REVVING UP UNIVERSITY DESIGN PROGRAMS
A little friendly competition can go a long way – especially when it comes to getting kids excited about gaining some real-life engineering experience. David Manning, professor at Utah Valley University’s (UVU) Engineering Graphics & Design
Technology (EGDT), has found great success engaging his students with an annual 3D Design Derby.
The 3D Discovery
While competing at the Skills USA Championships – a showcase for the best career and technical students in the nation – a “cool looking printer” caught the attention of Manning and his students. Upon a closer look, they discovered Dimension 3D
“I had been teaching design and drafting for 15 years and seeing the Dimension 3D Printer made me curious: A tool that could turn my students’ designs into plastic models in my classroom?” says Manning. “I immediately began thinking about how great
it would be if we could fit this into our department’s budget.”
Manning went back to UVU and within a year, EGDT received a grant to purchase their very own Dimension 3D Printer from High Country Technology Consultants, who specialize in supporting educational institutions in Colorado, Montana, Utah and
Wyoming by providing local representation and support for select manufacturers.
“We had no idea how much the Dimension 3D Printer would add to our curriculum until it arrived in the classroom,” says Manning. “Evidence of this is the 3D Design Derby; the Dimension 3D Printer laid the foundation for the establishment of
Racing Toward Better Design
The 3D Design Derby – Manning’s brainchild – became a reality in 2008. Sponsored by UVU, the Derby challenges high school students from across the state to design and manufacture a working 3D computer model of a “pinewood derby” style
racecar, according to engineering constraints imposed by race conditions.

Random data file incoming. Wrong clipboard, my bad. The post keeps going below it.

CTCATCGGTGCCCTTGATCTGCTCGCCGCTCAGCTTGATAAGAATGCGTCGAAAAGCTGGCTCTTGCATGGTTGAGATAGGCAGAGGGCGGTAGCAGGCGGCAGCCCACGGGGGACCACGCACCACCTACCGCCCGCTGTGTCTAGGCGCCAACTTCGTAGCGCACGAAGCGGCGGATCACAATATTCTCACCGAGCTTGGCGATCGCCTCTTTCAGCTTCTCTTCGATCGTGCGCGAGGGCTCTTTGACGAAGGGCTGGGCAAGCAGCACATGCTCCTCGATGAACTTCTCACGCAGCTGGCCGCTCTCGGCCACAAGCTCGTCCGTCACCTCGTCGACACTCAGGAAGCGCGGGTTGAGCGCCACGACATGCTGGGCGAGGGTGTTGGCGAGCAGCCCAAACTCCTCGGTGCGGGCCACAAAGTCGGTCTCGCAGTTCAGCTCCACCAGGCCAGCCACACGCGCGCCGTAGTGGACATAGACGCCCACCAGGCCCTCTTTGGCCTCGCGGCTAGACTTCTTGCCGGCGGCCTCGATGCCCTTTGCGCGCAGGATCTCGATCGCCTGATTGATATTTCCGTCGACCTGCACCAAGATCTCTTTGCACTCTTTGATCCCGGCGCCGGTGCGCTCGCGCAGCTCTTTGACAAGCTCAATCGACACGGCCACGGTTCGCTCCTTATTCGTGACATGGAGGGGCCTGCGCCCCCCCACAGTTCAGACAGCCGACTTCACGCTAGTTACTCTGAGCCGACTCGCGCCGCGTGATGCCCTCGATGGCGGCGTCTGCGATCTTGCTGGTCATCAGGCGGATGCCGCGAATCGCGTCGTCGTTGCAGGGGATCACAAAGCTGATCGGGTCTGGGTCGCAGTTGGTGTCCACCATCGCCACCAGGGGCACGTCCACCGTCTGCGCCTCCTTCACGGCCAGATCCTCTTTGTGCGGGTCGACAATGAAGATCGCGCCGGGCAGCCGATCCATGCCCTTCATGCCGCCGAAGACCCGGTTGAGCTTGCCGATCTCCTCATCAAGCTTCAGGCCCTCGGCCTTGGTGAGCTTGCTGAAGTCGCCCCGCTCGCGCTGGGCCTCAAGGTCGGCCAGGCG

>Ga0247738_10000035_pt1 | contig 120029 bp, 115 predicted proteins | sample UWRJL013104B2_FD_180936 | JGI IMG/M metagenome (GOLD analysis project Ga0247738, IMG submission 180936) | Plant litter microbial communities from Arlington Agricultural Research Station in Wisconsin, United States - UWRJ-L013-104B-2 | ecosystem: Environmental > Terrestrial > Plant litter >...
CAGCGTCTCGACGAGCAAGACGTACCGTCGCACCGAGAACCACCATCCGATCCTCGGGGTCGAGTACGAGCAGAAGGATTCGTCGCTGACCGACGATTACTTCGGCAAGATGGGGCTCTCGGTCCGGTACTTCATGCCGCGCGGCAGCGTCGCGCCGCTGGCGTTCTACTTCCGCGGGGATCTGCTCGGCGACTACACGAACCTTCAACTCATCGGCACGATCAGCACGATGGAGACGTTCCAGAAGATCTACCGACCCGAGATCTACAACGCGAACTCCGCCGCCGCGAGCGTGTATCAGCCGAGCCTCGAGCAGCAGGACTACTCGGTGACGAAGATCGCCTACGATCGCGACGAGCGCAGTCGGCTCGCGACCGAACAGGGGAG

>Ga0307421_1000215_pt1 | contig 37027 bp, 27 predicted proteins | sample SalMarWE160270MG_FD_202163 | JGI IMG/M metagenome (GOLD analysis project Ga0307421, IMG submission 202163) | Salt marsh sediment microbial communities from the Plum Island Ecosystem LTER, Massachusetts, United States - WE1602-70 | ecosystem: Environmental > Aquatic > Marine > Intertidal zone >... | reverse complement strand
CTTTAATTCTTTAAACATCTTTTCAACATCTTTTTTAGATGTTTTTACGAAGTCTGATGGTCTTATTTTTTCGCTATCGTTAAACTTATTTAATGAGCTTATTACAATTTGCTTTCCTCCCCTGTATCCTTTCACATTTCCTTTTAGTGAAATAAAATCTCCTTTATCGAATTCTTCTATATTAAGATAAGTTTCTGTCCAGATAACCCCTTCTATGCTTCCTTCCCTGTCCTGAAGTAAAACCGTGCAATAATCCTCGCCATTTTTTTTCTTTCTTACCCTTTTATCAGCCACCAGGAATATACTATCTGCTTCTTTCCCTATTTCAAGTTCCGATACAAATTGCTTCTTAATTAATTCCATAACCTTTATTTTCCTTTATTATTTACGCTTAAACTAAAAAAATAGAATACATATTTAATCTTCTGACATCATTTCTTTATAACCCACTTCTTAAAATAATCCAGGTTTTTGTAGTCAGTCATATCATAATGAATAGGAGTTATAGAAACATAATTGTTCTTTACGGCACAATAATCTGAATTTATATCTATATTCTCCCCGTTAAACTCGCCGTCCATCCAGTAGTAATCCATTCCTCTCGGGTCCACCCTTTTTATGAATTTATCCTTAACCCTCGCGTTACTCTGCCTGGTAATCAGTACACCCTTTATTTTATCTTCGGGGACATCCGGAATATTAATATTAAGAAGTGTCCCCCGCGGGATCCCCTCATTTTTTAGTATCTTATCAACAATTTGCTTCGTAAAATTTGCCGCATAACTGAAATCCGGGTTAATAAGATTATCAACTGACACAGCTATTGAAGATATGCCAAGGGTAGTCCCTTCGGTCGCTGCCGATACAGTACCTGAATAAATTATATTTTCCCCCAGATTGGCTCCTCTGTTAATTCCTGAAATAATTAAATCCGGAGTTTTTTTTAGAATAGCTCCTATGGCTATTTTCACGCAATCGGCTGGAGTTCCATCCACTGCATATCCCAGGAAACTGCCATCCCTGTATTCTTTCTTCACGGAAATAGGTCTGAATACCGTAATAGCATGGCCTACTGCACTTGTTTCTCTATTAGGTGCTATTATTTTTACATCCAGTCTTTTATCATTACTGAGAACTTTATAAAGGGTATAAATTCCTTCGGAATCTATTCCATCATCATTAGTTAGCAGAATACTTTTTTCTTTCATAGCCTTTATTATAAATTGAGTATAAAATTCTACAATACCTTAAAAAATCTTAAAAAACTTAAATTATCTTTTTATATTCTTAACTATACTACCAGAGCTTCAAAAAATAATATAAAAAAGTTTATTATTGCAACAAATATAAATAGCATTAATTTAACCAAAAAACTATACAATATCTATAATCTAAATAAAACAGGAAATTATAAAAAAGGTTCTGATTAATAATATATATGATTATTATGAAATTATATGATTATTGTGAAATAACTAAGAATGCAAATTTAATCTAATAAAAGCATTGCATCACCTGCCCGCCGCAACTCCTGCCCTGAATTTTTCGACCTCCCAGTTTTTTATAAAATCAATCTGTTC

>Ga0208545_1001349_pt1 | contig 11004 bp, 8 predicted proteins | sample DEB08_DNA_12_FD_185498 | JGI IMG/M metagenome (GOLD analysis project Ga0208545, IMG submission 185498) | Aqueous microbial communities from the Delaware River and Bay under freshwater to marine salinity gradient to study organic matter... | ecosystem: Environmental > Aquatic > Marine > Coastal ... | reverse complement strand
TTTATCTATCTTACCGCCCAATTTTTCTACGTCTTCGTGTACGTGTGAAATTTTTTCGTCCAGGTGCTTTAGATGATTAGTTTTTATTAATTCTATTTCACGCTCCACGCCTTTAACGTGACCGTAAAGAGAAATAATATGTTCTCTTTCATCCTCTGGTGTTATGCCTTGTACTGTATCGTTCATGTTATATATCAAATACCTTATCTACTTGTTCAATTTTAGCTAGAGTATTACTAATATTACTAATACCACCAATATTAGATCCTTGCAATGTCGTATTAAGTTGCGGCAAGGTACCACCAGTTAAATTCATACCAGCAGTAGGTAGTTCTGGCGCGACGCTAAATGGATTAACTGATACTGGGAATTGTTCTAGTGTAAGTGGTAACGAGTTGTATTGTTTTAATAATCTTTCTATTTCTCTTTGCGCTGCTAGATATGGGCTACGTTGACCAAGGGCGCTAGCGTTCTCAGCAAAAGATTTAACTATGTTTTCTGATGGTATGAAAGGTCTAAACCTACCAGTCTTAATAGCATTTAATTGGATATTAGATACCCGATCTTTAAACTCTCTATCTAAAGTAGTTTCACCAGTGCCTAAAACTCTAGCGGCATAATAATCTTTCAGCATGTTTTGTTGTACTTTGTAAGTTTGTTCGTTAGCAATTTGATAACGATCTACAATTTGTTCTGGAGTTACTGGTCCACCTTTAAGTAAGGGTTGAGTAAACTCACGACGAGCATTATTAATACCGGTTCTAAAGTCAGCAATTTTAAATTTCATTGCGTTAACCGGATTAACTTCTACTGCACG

This year, the 3rd annual Derby attracted nearly 200 high school participants – a jump of more than 30 percent from the previous contest. The competition is designed to test
students’ ability to conceptualize a model car design; produce a virtual 3D model using constraint-based modeling software; configure each design to accommodate standard
parts, meet size, weight and track dimension specifications; manufacture a car using the Dimension 3D Printer and then race it against others. Points are awarded for marketing
illustrations, detail drawings, appearance, features and speed. Winners are awarded prizes based on performance.
Oh, and the prizes? They are trophies printed using the Dimension 3D Printer. “The 3D Design Derby allows high school students from around the state to engage with UVU in
learning and applying engineering, design, 3D modeling and prototyping skills in a fun and competitive setting,” says Manning. “The interaction among students and the
confidence they gain in their skills help promote engineering as an exciting and viable degree option for these kids. And frankly, none of that would be possible without the
cars produced through the Dimension 3D Printer.”